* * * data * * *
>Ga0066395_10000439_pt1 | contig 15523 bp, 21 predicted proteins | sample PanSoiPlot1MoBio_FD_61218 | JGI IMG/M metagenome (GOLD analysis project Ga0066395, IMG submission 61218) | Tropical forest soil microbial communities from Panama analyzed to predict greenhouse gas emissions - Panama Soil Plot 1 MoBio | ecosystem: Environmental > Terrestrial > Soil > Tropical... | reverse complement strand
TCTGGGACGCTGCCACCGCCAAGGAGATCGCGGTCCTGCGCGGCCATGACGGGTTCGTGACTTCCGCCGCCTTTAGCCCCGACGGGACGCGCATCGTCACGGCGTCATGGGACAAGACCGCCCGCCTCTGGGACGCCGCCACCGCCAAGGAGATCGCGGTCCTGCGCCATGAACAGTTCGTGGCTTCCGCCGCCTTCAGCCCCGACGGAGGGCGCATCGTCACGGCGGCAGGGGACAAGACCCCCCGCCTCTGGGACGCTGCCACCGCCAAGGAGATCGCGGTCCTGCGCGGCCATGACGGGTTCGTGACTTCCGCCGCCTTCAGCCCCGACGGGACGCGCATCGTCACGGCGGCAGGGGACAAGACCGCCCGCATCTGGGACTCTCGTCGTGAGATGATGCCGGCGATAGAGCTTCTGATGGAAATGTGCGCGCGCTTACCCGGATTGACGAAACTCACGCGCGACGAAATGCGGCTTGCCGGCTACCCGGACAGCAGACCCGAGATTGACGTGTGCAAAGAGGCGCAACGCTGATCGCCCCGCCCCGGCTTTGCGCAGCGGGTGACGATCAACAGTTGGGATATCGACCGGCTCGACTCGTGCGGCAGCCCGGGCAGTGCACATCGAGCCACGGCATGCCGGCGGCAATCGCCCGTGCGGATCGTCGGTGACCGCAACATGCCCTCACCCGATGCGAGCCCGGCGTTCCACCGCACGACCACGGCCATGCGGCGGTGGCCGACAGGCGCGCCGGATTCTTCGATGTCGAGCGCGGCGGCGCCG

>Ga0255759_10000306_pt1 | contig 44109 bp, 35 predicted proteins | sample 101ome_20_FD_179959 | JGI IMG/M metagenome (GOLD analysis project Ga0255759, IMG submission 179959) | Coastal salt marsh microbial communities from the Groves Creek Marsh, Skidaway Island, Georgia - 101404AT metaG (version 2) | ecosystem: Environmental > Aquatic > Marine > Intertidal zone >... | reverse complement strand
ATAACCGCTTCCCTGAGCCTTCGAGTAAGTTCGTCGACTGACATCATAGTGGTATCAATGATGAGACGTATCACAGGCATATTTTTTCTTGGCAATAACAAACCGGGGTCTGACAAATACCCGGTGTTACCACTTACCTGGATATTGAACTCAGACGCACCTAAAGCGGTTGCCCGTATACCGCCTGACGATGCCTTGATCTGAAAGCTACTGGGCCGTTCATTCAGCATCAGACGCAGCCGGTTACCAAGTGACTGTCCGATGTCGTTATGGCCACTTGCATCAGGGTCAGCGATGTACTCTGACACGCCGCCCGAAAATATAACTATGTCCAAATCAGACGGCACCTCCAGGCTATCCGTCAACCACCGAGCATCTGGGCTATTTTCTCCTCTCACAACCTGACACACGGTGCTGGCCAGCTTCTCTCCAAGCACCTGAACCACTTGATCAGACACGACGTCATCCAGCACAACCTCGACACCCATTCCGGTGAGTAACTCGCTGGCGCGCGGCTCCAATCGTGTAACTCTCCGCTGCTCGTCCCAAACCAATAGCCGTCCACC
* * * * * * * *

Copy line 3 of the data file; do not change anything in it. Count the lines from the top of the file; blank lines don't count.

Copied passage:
>Ga0255759_10000306_pt1 | contig 44109 bp, 35 predicted proteins | sample 101ome_20_FD_179959 | JGI IMG/M metagenome (GOLD analysis project Ga0255759, IMG submission 179959) | Coastal salt marsh microbial communities from the Groves Creek Marsh, Skidaway Island, Georgia - 101404AT metaG (version 2) | ecosystem: Environmental > Aquatic > Marine > Intertidal zone >... | reverse complement strand